We become so dependant on a tool or something that we accept as a service, it becomes difficult to imagine life without it. But as I step back, and as I reflect on Mr. Meeker, I see alternatives. So, we are going to continue developing this website. As per Mr. Meeker, I will be pursuing interviews and speaking engagements. I will be taking the show on the road. And I will be tapping into other opportunities’ for sharing adventures and inspiring road trips such as our podcasts, Coffee With Jim and Car Talk From The Main Street of America.
Enough time has been spent in frustration. Now it is time to see the issues with Facebook as an opportunity. It is time to find other means of sharing stories from my six decades on Route 66.
He was a legend on the southwest frontier in the late 19th century. He had a well-deserved reputation as a fearless lawman and a career that spanned more than fifty years even though he lost use of his left arm during a gun battle in Fairbank, Arizona.
The incredible story of Jeff Davis Milton, a frontier era lawman, is the subject of the February 23rd episode of Wake Up With Jim, the Jim HInckley’s Americaaudio podcast. And, of course, we also have to share the story of Fairbank.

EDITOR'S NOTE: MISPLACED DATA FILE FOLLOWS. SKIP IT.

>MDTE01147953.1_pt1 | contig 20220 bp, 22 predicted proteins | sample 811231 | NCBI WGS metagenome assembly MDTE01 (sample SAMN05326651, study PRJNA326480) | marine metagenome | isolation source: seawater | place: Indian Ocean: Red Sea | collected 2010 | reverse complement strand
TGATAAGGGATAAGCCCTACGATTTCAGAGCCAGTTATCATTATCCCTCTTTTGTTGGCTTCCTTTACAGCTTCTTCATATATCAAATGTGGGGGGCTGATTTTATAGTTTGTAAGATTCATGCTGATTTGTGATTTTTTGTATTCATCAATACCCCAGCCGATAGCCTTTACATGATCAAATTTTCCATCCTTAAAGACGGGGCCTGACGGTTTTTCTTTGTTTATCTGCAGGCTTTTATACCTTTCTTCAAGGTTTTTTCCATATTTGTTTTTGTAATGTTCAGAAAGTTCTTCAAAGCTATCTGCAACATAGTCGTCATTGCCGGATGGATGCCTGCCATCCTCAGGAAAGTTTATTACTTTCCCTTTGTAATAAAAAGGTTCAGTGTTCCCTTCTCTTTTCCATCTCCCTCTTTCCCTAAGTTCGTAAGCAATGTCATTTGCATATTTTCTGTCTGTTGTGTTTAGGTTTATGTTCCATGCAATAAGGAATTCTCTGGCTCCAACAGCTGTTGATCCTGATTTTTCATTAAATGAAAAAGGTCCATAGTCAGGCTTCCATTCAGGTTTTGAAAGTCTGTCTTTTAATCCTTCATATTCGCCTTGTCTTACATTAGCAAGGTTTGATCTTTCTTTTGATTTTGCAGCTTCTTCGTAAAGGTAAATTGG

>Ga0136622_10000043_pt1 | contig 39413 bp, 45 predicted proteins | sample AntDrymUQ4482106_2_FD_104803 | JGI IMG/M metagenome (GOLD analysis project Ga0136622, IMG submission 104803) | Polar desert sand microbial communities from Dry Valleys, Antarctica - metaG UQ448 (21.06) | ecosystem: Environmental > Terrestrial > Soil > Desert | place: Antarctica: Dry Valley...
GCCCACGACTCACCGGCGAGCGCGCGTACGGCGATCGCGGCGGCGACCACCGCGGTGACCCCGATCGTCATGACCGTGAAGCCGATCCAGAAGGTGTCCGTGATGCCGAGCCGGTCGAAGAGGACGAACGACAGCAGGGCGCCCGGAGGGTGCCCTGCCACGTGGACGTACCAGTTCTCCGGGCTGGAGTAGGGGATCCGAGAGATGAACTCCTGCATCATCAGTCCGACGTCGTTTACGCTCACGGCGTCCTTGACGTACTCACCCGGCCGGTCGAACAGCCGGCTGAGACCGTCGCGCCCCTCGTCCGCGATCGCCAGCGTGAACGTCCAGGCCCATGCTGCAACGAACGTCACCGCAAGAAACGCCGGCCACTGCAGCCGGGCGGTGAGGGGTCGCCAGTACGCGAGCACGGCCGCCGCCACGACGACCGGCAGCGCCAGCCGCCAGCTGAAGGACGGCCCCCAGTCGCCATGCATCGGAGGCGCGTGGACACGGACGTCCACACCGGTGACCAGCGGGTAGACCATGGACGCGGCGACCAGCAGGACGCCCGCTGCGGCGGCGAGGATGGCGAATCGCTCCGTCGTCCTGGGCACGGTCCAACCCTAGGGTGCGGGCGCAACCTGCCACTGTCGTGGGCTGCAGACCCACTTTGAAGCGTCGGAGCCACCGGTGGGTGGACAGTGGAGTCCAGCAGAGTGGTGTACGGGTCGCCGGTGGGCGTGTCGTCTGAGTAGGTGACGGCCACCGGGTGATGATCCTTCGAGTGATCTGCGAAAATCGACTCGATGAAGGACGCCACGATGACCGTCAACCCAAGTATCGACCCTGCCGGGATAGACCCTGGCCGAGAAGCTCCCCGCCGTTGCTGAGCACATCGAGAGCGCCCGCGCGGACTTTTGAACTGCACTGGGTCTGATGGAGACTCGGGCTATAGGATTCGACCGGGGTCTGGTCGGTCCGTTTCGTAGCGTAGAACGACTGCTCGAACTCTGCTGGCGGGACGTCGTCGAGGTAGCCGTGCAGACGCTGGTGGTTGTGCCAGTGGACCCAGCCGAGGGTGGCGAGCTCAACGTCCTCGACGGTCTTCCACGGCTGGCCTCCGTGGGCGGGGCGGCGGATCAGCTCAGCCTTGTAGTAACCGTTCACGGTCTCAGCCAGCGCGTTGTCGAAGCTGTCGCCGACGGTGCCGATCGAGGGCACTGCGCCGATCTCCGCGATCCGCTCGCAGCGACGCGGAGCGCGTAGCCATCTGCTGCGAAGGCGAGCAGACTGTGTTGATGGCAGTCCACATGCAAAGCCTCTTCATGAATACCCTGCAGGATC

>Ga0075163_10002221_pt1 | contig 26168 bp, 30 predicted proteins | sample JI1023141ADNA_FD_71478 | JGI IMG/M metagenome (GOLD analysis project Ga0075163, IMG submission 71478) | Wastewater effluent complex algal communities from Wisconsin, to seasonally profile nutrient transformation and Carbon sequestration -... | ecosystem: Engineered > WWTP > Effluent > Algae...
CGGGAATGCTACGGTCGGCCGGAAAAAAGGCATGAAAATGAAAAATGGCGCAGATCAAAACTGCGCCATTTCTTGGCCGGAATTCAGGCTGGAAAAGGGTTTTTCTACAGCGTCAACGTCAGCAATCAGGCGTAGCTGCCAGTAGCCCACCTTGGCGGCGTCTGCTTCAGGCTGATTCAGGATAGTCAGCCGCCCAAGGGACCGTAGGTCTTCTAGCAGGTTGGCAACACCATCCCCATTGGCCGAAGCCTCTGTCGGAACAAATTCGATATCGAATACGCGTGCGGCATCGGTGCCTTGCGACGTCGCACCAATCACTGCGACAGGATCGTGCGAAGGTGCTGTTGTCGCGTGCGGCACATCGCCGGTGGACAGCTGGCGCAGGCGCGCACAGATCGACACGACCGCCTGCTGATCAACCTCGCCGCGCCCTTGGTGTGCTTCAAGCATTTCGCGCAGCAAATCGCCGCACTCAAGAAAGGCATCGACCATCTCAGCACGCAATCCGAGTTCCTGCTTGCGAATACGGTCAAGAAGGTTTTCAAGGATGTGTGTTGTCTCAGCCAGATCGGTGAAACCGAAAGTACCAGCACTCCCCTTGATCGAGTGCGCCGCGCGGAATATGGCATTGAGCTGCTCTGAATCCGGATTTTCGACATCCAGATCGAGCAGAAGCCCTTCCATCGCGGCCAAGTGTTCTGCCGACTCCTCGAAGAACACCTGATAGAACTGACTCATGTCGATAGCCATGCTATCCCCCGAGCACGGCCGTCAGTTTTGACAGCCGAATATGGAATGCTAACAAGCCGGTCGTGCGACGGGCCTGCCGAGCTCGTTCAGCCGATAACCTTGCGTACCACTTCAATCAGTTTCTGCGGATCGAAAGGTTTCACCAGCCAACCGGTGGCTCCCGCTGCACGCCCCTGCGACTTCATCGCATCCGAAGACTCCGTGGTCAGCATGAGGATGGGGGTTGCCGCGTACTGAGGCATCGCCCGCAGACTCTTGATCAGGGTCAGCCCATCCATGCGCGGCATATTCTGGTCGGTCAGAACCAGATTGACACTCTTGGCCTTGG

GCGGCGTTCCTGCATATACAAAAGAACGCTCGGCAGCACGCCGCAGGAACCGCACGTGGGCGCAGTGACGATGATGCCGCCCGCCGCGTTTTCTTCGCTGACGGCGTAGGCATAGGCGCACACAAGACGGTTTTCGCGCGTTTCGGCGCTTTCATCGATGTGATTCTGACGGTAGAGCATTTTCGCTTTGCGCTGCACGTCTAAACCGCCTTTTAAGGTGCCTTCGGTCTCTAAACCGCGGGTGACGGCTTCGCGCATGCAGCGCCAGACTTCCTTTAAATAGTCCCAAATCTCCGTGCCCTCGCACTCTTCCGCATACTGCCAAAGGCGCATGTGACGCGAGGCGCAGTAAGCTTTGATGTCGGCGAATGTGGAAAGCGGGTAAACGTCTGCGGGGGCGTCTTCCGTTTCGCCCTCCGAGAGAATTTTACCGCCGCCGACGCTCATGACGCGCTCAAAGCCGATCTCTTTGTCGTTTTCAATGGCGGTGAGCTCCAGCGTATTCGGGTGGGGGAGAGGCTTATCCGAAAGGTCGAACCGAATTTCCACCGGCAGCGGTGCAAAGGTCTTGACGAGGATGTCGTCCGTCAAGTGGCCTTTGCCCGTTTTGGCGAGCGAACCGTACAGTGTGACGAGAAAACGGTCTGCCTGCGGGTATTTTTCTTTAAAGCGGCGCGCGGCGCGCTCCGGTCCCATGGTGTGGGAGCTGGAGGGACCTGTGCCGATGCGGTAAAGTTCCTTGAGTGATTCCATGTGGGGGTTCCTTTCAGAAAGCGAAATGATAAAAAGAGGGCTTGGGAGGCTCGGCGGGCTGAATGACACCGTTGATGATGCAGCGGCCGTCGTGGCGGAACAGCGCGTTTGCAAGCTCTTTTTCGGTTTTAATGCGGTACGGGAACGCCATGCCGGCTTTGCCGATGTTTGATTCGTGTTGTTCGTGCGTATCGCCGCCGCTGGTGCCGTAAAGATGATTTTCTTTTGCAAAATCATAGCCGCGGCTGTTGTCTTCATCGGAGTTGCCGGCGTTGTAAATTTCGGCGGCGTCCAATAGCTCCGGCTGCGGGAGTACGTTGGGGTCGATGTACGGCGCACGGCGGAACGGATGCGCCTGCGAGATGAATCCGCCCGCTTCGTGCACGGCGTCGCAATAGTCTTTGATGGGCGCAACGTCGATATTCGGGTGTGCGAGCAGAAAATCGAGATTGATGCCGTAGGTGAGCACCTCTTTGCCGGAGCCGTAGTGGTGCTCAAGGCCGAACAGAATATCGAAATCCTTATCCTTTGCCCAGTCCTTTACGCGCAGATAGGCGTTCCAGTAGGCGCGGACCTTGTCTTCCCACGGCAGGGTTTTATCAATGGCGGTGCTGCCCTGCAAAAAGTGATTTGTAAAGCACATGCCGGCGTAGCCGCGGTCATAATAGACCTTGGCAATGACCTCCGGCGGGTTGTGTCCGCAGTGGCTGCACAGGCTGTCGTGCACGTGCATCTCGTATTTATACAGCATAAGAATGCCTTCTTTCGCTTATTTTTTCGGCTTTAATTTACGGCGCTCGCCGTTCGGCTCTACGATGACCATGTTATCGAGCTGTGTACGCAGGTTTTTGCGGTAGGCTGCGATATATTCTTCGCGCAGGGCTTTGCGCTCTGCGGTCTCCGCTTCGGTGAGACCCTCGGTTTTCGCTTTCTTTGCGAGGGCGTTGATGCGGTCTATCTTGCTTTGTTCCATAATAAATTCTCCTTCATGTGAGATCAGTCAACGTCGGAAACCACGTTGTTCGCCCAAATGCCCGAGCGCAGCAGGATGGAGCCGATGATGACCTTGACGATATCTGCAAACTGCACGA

The podcast is the latest manifestation of our quest to find new ways to tell people where to go. And now, as it looks like we may putting the apocalypse behind us, personal appearances are again being scheduled. Development of both projects will dominate a great deal of the spring.
There are still a few open weekends between today and the National Road Trip Day celebrations on May 27. But I expect the calendar to fill rapidly in the next few weeks. That is a refreshing change.
A number of Route 66 sites are being included in the tour. One of these is the tarnished relic that is the Arcadia Lodge.
As with Route 66 itself, the motel evolved with the passing of time. In the years of the highways infancy railroad hotels remained a popular option. Campgrounds and rustic cabin camps were also popular lodging choices. By the mid-1930s travelers had become more refined and to compete motels needed to offer modern amenities such as hot and cold water in the room and radios. This was also the era when luxury motels began to replace the lavish railroad hotels such as the Harvey Houses.
Then in the 1950s chains such as Holiday Inn, Ramada, and Hiway House increasingly made it difficult for the mom-and-pop motel to compete. With a decline in profits, maintenance was deferred, the property was abandoned, or the motel complex was converted into low rent apartments. The World Monuments Fund recently listed Route 66 motels as some of, quote, “America’s Most Endangered Historic Places.” Prewar motels are increasingly scarce.
In 1935, U.S. 466 was established with its eastern terminus at Route 66 in Kingman. As a result, investors looked toward Kingman and began establishing modern upscale motels.
The Arcadia Lodge in Kingman, Arizona is a rare roadside relic that opened before WWII. Photo Mike Ward collection.